Editor’s Note: A day ago (June 14, 2012), theSkyKid.com published a review of Jess + Moss. After reading that review, PhoenixEast, one of the regular contributors to the site, indicated that he had a different viewpoint on the film and asked if we’d publish his own review of it. TheSkyKid.com has always welcomed opposing viewpoints and has encouraged dialogue/discussion among its readers. So, of course, we said yes. What follows, then, is a distinct viewpoint about the film Jess + Moss. We encourage you to read both reviews and judge for yourself which take on the film you agree with — or perhaps you have yet another opinion of it. After all, variety is what makes the world go ’round, as the saying goes. We’d love to hear from you in the “Comments” section.
Warning: This review contains spoilers.
I thought Jess + Moss beautifully captured so many defining moments of childhood and also the transition out of childhood. No, there is not a great deal of plot here. But, oh my! The characters are so rich in depth!
I don’t think there needs to be a breathtaking plot to the film at all. I think what we are shown is breathtaking in itself and, after all, life is not a plot. Life is built around memories and moments in life that define who we are and I think Jess + Moss really captured this well. Although a very different film, The Tree of Life also uses this style as a means to convey its story.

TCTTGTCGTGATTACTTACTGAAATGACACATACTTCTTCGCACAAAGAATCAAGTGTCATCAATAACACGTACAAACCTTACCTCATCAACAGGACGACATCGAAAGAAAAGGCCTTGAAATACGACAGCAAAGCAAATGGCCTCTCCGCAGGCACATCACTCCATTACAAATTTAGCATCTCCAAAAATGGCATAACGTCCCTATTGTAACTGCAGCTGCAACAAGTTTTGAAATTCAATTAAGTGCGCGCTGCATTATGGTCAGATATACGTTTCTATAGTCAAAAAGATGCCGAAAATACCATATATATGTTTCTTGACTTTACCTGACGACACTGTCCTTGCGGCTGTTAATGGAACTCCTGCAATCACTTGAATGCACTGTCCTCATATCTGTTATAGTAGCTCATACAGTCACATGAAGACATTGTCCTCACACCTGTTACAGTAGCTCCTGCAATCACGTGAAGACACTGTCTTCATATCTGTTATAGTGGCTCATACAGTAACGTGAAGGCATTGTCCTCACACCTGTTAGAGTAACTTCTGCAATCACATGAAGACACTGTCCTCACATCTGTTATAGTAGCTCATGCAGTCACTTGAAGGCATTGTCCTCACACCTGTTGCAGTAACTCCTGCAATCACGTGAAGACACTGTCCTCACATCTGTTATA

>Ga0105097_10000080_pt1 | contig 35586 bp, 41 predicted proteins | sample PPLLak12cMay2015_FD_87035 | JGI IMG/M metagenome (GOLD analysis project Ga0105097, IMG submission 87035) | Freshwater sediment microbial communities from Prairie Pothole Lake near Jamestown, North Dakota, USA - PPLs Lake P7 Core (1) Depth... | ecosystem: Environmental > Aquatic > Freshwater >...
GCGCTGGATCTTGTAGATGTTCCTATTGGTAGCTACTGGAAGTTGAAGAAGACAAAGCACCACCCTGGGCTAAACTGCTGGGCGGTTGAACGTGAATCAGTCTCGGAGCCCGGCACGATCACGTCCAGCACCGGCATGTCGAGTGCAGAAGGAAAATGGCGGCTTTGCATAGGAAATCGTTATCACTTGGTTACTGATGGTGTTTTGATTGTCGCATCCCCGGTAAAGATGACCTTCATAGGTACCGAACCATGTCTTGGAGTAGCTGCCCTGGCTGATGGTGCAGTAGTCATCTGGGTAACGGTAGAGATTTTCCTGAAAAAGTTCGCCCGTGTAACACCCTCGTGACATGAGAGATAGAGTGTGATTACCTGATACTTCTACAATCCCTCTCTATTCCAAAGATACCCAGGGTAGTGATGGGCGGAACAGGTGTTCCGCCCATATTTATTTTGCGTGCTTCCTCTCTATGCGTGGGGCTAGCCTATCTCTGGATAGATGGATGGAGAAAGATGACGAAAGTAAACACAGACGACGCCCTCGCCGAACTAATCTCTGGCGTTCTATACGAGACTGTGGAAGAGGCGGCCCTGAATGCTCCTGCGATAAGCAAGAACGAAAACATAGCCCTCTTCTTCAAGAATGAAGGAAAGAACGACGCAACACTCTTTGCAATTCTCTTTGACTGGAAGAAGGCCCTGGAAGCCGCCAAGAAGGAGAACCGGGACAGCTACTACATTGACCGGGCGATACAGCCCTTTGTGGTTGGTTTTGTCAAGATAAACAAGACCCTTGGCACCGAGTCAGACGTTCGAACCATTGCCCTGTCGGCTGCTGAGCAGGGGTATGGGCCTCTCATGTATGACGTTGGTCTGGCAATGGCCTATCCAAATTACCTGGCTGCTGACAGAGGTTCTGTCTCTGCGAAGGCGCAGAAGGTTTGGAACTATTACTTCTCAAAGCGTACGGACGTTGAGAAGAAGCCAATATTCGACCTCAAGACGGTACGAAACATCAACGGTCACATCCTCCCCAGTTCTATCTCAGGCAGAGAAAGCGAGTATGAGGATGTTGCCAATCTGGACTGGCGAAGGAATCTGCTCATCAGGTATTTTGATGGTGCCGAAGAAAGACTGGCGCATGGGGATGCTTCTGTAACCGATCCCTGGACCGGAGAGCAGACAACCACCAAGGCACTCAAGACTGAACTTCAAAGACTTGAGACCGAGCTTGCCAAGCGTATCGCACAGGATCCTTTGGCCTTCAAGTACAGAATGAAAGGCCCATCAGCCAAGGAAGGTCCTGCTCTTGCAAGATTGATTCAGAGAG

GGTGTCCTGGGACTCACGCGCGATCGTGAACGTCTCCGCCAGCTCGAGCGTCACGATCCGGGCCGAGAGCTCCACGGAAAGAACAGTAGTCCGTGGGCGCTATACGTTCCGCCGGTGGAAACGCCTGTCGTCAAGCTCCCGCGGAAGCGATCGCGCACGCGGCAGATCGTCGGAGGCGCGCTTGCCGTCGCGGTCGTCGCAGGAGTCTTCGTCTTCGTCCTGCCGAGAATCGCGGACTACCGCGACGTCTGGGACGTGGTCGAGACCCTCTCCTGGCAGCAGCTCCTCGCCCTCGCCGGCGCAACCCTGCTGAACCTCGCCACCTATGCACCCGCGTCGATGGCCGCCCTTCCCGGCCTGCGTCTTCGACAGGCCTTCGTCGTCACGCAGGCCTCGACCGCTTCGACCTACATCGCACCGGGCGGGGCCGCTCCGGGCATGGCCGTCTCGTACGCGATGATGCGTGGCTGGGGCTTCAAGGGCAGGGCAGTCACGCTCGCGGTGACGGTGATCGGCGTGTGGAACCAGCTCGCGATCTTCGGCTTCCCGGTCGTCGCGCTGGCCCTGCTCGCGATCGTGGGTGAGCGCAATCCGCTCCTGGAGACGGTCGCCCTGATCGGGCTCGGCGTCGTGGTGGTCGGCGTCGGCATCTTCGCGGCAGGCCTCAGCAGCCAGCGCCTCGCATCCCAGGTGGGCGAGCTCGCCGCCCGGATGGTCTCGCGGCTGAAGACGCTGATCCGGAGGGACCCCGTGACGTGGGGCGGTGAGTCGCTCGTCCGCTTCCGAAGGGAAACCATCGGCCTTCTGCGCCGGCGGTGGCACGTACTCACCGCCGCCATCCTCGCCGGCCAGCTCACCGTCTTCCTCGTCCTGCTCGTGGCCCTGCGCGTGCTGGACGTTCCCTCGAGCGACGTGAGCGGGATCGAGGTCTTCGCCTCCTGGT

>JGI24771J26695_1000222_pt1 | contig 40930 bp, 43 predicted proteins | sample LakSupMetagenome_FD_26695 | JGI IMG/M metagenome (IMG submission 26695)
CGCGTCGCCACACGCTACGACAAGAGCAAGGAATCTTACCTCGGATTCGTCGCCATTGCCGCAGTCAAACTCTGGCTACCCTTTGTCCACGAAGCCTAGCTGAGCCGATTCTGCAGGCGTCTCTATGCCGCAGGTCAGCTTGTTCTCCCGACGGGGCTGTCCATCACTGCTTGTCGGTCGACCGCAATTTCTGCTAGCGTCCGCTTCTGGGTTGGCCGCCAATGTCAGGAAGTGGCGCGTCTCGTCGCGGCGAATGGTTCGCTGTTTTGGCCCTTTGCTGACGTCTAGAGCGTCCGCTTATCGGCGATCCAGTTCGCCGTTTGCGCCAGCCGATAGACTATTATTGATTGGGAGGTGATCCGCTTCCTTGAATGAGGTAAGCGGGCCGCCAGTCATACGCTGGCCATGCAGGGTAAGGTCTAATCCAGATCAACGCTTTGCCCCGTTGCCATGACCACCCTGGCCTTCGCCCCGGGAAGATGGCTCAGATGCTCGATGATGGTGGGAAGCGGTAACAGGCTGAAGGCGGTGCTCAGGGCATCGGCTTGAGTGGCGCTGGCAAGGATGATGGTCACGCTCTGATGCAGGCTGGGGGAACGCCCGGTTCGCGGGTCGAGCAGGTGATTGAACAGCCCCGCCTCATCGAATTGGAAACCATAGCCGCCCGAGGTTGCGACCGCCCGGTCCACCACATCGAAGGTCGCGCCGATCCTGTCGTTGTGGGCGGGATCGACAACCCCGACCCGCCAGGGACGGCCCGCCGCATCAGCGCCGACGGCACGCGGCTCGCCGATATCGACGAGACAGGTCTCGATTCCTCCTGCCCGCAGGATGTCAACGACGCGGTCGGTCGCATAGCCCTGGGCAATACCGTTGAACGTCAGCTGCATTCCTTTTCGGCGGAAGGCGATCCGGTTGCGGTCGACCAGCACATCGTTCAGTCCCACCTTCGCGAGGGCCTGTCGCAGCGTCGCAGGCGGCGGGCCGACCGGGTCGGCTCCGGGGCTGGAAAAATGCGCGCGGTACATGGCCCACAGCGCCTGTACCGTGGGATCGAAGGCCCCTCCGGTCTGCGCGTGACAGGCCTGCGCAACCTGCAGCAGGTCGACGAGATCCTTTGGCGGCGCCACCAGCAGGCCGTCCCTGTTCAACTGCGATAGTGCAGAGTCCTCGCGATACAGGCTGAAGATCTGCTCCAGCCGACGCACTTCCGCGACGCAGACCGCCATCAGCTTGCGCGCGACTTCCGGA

I loved the juxtaposition of the two main characters. One trying to hold onto her memories as she wants to perceive them while repressing the actuality of the situation, and the other trying to find lost memories in the midst of a falsehood as well.
Obviously the main theme of the film is memories in themselves and the moments that make these memories. I think Moss is so troubled by the fact that he does not remember his parents, that he has become obsessed with holding onto and remembering the moments that he has with Jess, hence the constant recording of their conversations and activities. I think he is building his life around that and the need to have Jess in his life is so great that, by the conclusion of the film, she not only leaves for herself, but she also leaves for him. A life lesson in itself for Moss, as these moments cannot last forever.
Austin Vickers as Moss in Jess + Moss
I think Jess has been burdened with the memory of her mother walking out on her and promising to return. In her constant recollection of this memory, she has built a hatred for herself — blaming herself for the situations that have unfolded in her life. I think she finds solace in Moss. She finds a companionship she has lost through time. Only once do we see the home lives of Jess and Moss. Jess is completely removed from the world around her — she is mistreated — but through Moss she finds an escape. I think she fears growing up because for so long she has lived in the hope that her mother will return. She has become almost dependant on that and, in a sense, she doesn’t know how to move on from that. She lives through Moss as much as he lives through her.